As the president of Las Vegas Police Protective Association Steve Grammas has had a lot on his mind in the wake of America’s deadliest mass shooting.
Compounding the pressure and anxiety associated with worrying about the first responders who put them in harm’s way was the fact that Grammas was also in mourning.
Las Vegas Metropolitan Police Officer Charleston Hartfield, 34, was off duty on Sunday, enjoying a night out at the Route 91 Harvest when Gunman Stephen Paddock unleashed a hail of bullets on the crowd.
Hartfield, who served in Iraq with the Nevada Army National Guard, jumped into action, according to Grammas.
“His last moments on earth were spent trying to help other people, getting people out, and getting them to safety,” Grammas told the Daily News.
As chaos enveloped the concert field, 527 were injured and at least 58 other killed.
Hartfield, a father of two who was at the show with his wife, was one of those mortally wounded.
A candlelight vigil is pictured on the Las Vegas strip following a mass shooting at the Route 91 Harvest Country Music Festival in Las Vegas.
“He was a regular police officer, but it was truly a job for a hero what police do,” he said
“Charleston went out a hero.”
Hartfield, an 11-year veteran of the force, was always one who went straight for the action, Grammas said.
But recently he had been assigned to an office job.
He was working on his department’s body camera program, the police association president says.
The assignment seemed mundane to Hartfield, who missed being on a beat, according to Grammas.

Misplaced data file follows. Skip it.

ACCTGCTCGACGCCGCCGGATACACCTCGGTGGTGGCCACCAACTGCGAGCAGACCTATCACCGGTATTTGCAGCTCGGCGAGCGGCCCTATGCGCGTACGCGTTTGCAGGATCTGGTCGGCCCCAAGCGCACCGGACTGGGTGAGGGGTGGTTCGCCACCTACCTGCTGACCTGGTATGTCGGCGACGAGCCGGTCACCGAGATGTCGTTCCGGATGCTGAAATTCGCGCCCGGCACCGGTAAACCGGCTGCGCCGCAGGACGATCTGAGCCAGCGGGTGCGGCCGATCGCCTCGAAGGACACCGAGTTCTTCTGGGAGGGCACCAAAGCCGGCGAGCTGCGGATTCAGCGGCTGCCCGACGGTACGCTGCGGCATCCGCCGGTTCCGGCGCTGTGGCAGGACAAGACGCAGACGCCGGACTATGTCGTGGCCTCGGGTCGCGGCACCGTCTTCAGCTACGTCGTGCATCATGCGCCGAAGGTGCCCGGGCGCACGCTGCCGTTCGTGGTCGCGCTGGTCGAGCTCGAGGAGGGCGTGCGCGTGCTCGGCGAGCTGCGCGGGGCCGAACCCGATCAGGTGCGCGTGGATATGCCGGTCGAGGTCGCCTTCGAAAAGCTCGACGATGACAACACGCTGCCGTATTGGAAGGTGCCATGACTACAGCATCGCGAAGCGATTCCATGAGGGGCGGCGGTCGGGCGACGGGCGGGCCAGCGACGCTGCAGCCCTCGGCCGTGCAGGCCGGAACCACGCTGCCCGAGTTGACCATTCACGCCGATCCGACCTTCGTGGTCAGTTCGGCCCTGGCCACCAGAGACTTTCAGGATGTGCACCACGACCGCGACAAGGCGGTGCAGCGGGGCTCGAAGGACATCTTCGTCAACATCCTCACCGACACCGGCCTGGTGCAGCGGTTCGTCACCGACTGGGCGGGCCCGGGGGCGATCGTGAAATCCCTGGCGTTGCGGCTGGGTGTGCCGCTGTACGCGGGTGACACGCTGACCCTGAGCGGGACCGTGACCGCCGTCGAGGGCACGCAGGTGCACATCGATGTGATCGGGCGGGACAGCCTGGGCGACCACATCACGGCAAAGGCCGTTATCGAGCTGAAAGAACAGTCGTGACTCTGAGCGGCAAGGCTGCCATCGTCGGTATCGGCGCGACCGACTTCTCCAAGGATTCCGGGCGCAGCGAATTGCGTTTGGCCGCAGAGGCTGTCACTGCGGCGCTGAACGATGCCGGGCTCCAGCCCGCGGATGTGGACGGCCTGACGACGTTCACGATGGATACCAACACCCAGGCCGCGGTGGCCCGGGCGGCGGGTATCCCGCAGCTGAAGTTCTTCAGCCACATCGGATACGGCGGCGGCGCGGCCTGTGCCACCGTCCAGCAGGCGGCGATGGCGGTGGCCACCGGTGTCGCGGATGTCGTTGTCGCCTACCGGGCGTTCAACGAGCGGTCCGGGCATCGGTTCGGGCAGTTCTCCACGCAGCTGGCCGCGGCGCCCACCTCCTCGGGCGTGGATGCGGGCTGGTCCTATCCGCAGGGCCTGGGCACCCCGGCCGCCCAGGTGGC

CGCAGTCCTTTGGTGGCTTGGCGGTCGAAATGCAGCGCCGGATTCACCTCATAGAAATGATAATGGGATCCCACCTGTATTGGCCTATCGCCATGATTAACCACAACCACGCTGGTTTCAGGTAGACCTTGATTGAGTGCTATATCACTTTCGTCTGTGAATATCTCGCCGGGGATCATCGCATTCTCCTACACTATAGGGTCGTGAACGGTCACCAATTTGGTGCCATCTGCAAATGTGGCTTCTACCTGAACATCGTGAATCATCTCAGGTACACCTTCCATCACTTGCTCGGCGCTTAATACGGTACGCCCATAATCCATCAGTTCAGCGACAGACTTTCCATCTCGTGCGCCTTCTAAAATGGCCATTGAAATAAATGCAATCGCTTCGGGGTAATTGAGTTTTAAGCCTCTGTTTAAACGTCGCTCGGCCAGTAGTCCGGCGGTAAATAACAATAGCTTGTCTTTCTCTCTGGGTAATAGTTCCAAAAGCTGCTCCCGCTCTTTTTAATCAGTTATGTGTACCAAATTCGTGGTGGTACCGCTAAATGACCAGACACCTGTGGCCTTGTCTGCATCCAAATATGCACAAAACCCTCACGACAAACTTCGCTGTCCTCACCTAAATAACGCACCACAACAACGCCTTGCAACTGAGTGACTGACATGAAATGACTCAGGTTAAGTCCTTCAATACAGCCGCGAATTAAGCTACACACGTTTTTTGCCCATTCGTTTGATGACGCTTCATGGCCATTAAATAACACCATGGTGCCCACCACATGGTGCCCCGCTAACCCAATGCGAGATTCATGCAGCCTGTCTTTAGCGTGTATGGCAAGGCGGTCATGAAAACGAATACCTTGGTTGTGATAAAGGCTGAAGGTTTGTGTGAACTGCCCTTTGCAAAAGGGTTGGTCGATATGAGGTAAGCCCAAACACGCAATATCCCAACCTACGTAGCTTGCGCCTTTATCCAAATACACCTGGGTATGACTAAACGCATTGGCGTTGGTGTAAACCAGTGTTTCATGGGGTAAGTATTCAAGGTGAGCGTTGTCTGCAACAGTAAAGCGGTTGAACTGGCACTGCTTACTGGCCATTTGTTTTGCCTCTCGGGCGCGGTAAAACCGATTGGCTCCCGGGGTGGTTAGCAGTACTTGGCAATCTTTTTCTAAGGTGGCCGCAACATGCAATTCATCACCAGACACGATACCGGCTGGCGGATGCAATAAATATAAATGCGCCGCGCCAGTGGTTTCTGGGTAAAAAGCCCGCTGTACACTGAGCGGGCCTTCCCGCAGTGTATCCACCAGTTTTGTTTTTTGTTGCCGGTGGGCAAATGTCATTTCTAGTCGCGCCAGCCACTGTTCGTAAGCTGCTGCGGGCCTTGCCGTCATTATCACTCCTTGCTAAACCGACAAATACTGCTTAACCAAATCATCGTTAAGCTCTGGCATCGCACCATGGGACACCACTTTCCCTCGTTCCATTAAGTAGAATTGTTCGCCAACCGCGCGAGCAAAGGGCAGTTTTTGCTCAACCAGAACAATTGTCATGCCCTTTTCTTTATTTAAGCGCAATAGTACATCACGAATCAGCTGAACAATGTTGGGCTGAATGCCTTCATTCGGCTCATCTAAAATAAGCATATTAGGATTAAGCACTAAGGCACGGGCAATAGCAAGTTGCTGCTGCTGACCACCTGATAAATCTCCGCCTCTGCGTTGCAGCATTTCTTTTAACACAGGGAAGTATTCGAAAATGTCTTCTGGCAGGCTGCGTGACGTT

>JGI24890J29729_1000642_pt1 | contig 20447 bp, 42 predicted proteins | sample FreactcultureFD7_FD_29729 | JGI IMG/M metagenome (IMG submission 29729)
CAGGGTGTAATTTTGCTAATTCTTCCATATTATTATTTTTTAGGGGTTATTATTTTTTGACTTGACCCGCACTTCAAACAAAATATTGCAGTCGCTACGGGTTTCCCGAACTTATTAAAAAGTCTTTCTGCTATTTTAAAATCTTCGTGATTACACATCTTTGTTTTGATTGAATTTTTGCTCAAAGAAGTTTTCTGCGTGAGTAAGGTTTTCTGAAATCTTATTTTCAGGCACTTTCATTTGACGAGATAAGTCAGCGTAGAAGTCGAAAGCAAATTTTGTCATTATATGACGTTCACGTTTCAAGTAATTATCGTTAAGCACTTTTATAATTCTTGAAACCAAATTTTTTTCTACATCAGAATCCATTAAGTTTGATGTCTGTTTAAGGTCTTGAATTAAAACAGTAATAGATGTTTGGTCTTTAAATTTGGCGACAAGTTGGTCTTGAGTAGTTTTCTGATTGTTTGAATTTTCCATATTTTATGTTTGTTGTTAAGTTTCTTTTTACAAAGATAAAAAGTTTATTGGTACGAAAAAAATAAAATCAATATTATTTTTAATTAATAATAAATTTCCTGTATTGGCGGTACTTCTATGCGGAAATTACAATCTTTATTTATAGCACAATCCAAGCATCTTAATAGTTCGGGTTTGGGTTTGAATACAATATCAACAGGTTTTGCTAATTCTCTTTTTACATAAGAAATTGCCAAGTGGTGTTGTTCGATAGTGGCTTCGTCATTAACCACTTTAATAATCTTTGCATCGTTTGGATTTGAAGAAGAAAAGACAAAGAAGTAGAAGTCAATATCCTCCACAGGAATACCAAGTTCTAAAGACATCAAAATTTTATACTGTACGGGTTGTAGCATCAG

Charleston Hartfield was a Sgt. 1st Class with the Army National Guard.
(Sgt. Walter Lowell/AP)
“He was thinking of getting out the body camera (assignment), as he liked going out and getting the suspects,” Grammas said Hartfield’s widow told him.
“She said he was thinking of transferring out. So, I thought it was ironic that he ended up in the middle of everything (Sunday night).”
Hartfield also wanted to share his experiences with others.
He recently penned and published “Memoirs of a Public Servant,” a book he wrote about his time in the Army and becoming “one police officer in the busiest and brightest city in the world, Las Vegas.”
In the middle of all the action is where Grammas first met Hartfield, about six years ago.
“I worked with him when I worked in narcotics. He was in the area command called the ‘Problem Solving Unit,'” Grammas said. “These teams would find a drug dealer … (and) we would work with them to make an arrest.”
People run as a gunman fires at the crowd of a country music festival in Las Vegas on Sunday.
(David Becker/Getty Images)
Instead of just handing the case over to the narcotics division, the Problem Solving Unit would assist until the arrests had been made.
“They would do ride alongs (with the narcotics division), and help us with the cases. We included them,” Grammas said. “That’s where are paths usually crossed.”
President Trump, in Las Vegas on Wednesday, described Hartfield’s death as “a tragic loss for this police department, this city and for our great nation.”
Undersheriff Kevin McMahill, second in command of the Las Vegas Metropolitan Police Department, choked back tears as he spoke of Hartfield’s death and the family he leaves behind.
“Even though Officer Hartfield was at the concert as a civilian, he immediately took action to save lives,” McMahill said. “In that moment, he was acting as a police officer. He ultimately gave his life protecting others.”